Chemical engineers explore upcycling microfibres released from washing clothes

Article by Kerry Hebden

Xeros Technology has partnered with the University of Surrey to upcycle microfibres released during washing into clean hydrogen and solid carbon nanomaterials

UNIVERSITY of Surrey and UK-based washing technology group, Xeros Technology, have teamed up to accelerate research into upcycling the microfibres captured from laundering clothes into a useful and valuable carbon material. 

Despite their name, microfibres are anything but little when it comes to pollution. These tiny ‘threads’ that are smaller than 5mm, break loose from garments through the everyday acts of cleaning and wearing our clothes. They have become such a huge problem that they can be found on the summit of Mount Everest to the deepest parts of our oceans in the Mariana Trench. 

And that’s because according to research anywhere between 700 and 4,000 individual fibres can be released per gram of fabric during a single wash. Multiply that by the amount of people doing regular laundry across the globe, and it’s not hard to see how more than half a million tons of microfibres finds its way into the world’s oceans every year simply from washing our clothes. You don’t even have to wash your clothes for the microfibres to be released, as clothes can shed up to 400 fibres per gram of fabric during just 20 minutes of normal activity. 

It is not surprising since about 60% of material made into clothing is plastic, which includes polyester, nylon, acrylic and polyamide, and because of their small size, up to 40% of microfibres can pass through water treatment plants into our rivers, lakes and oceans. 

Their release into the environment inevitably leads to ingestion by fish and other marine animals, as evidenced by studies which have found textile fibres in fish and shellfish on sale for human consumption, from markets in Makassar, Indonesia, and from California, US. 

With an aim to address this situation, Rotherham-based Xeros Technology has developed XFilter, a washing machine filtration device which can capture more than 99% of microplastics. The firm has since signed a ten year agreement with Hanning Elektro-Werke allowing the German production company to manufacture and sell filters incorporating Xeros' proprietary XFilter technology. 

The filters, which are designed to last the life of a machine, are built into a washing machine and will allow consumers to capture and easily and safely dispose of over 90% of the microfibres released during a laundry cycle.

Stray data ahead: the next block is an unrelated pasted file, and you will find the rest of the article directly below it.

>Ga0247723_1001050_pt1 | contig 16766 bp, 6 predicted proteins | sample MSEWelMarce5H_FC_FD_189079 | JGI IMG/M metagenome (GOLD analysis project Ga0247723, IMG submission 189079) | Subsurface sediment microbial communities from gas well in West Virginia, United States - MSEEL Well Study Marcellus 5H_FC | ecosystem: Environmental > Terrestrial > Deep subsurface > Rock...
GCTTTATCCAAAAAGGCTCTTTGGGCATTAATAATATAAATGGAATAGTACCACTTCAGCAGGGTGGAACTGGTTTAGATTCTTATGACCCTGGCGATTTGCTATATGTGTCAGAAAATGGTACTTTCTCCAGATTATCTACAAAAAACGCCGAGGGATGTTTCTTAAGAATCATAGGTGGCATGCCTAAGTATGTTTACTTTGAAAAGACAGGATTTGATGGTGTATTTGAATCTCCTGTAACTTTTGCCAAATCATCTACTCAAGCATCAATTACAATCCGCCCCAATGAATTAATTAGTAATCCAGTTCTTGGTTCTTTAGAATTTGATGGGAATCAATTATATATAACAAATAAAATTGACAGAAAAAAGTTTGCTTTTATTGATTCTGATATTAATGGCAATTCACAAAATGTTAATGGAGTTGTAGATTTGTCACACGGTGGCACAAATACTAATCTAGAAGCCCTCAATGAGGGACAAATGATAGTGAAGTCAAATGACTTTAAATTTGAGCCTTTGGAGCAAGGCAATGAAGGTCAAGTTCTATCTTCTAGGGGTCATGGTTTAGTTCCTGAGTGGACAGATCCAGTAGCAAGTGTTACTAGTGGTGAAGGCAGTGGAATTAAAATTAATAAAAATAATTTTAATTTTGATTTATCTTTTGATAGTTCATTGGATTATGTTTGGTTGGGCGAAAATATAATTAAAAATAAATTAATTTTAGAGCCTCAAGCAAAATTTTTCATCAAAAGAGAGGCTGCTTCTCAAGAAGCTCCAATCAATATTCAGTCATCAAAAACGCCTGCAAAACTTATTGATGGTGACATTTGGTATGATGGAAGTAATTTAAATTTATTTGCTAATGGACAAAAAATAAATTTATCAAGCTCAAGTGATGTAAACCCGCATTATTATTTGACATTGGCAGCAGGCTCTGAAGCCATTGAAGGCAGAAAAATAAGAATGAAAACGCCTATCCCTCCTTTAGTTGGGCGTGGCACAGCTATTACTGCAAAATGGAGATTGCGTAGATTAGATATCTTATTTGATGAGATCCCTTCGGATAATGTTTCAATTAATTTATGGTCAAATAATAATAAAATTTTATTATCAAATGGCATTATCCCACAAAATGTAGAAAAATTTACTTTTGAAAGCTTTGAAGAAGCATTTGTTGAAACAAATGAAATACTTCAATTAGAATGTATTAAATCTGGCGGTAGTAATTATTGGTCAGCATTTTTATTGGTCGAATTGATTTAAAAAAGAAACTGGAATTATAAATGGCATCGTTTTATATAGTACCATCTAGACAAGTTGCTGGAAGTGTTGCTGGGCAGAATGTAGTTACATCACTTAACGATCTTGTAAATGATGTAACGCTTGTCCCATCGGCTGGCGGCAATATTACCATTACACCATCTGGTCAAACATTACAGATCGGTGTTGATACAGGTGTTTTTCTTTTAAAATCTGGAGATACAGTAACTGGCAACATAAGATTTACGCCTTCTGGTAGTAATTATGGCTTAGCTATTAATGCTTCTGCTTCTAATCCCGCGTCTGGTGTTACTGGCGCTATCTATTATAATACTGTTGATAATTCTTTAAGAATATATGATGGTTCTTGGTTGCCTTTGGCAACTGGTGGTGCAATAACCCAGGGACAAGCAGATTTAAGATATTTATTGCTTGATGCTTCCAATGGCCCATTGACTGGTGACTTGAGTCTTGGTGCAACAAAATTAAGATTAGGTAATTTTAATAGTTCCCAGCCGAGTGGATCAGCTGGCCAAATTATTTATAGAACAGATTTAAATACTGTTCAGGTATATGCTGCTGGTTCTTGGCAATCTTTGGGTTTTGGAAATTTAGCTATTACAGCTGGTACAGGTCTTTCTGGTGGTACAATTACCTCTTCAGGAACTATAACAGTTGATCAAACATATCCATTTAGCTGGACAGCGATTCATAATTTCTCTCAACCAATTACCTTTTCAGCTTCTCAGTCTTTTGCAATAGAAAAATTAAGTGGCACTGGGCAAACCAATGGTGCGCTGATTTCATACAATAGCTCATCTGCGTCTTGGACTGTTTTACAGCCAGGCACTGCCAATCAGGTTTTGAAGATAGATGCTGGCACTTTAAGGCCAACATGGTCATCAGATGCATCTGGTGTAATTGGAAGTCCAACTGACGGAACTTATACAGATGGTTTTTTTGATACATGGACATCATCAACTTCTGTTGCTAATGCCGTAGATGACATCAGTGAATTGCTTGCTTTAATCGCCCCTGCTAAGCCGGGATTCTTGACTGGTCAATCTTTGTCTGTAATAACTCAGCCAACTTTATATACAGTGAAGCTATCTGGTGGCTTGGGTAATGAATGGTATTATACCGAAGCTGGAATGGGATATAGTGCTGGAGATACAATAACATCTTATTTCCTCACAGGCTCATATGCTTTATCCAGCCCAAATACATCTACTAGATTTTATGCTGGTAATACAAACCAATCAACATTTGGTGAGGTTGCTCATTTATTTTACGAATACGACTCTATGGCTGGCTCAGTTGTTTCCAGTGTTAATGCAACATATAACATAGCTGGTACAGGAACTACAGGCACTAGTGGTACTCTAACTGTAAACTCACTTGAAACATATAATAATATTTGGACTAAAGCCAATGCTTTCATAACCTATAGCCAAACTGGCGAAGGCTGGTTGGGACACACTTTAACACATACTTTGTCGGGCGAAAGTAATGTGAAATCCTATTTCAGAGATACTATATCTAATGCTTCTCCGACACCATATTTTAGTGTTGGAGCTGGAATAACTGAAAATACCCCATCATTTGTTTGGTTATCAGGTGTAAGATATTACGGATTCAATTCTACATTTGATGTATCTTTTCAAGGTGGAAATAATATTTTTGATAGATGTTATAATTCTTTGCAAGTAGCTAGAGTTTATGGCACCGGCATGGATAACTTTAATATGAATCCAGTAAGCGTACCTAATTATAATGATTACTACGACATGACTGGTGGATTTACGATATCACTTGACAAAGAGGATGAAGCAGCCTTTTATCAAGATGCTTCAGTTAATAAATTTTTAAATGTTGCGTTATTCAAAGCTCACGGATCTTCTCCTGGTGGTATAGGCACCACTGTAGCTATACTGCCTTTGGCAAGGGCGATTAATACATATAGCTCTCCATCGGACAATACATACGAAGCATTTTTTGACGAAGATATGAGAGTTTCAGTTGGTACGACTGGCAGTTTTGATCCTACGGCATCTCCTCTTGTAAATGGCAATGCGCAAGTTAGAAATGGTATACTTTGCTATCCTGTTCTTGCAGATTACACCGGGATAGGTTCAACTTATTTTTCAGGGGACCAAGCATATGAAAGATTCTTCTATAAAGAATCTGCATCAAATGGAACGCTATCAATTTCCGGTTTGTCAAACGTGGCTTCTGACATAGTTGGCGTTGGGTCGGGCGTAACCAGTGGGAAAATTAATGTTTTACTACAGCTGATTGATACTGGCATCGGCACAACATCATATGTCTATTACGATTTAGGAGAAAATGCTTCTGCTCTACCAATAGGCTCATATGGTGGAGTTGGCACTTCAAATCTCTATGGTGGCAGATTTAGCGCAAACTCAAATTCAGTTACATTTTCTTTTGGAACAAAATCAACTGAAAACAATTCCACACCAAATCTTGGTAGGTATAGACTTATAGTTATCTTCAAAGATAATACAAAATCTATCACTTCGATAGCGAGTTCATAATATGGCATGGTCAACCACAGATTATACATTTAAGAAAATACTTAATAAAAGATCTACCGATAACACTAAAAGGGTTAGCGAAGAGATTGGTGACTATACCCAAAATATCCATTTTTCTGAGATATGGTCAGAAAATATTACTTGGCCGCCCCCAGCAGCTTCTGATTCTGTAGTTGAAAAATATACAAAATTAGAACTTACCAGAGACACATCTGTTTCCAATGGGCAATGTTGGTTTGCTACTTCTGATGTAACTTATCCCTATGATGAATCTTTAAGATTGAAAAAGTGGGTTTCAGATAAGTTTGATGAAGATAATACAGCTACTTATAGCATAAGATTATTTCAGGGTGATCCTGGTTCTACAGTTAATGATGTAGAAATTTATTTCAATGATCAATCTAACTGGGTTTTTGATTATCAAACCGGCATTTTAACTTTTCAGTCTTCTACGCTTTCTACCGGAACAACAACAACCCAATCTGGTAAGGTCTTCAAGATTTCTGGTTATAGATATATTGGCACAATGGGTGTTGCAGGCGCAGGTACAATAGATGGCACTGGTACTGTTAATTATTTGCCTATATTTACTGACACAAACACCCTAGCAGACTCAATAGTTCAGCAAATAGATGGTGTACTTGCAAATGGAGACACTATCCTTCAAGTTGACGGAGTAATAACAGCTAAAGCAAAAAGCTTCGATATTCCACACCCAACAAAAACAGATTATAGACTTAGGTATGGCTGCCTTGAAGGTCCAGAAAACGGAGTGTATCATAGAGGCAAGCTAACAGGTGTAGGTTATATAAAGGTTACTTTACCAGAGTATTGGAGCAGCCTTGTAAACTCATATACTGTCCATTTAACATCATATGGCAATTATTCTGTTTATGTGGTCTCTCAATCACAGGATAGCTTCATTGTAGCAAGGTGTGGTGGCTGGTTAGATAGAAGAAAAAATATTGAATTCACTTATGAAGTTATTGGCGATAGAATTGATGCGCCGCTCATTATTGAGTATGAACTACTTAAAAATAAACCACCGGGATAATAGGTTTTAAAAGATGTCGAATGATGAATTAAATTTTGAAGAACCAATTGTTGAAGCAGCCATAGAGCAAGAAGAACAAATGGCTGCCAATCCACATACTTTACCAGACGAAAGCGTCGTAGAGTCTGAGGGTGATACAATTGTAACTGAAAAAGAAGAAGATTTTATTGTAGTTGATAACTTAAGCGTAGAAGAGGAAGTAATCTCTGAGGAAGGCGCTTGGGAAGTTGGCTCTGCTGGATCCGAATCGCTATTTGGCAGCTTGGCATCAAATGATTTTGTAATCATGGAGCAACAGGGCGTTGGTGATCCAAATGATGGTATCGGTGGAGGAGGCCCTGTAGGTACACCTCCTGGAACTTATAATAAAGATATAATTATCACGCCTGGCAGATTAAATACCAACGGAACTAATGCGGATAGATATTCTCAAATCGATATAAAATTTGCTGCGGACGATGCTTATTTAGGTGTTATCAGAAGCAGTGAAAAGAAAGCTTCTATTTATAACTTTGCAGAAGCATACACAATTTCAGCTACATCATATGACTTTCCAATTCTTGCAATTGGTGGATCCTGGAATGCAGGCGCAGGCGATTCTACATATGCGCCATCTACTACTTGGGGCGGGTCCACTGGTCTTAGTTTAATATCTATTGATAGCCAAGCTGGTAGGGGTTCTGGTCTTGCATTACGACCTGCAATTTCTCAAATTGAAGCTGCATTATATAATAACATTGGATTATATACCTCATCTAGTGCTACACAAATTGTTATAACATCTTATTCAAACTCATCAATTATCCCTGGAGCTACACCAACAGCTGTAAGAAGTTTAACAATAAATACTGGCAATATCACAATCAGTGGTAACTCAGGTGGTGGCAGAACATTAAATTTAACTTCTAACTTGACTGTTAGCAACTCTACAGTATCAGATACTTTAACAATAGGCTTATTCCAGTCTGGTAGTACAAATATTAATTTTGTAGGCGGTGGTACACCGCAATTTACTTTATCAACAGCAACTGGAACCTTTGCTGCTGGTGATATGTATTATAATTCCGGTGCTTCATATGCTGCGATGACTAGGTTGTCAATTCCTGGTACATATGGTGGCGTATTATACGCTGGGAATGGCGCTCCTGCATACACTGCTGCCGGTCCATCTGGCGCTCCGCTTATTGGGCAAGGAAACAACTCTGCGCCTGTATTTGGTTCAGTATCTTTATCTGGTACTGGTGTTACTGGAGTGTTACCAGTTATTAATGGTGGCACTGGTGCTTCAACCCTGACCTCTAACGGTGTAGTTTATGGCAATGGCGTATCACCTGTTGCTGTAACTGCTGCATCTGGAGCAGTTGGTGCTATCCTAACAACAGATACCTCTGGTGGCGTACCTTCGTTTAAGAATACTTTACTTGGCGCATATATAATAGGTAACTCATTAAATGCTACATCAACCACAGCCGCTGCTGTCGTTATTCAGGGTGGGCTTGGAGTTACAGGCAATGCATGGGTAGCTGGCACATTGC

Upcycling filtered microfibres 

Usually, microfibres collected this way are placed directly into a bin and disposed of with other household waste, the way that similar mixed fibres collected in tumble driers and vacuum cleaners are. While that would stop some of the fibres from reaching our waterways, they would still end up in landfill, so Xeros have partnered with the University of Surrey to jointly fund pioneering research into upcycling the microfibres into clean hydrogen and solid carbon nanomaterials as a by-product. 

“There is nothing better than to convert, what is today considered to be waste and a problem in the world, into a highly valuable product,” said Paul Servin, application development director of Xeros. 

Led by Melis Duyar, a senior lecturer of chemical and process engineering at the University of Surrey, the team face a number of challenges as microfibre waste from filtration not only contains a mix of materials, but also dirt and soil captured in the process.  

“This partnership with Xeros will allow us to bring our technology closer to commercialisation, by developing methods for upcycling real microfibre waste collected from commercially available filters,” Duyar said. “We are excited to see our patent pending processes in action as applied to mixed fibre feedstocks, which is a big step towards developing a viable, real-world solution." 

The project will begin this month with research conducted over a 12-month period, and it is anticipated that the carbon nanomaterials developed using this upcycling method, can be used in various products including batteries, solar cells and medical devices. 

Article by Kerry Hebden

Staff reporter, The Chemical Engineer

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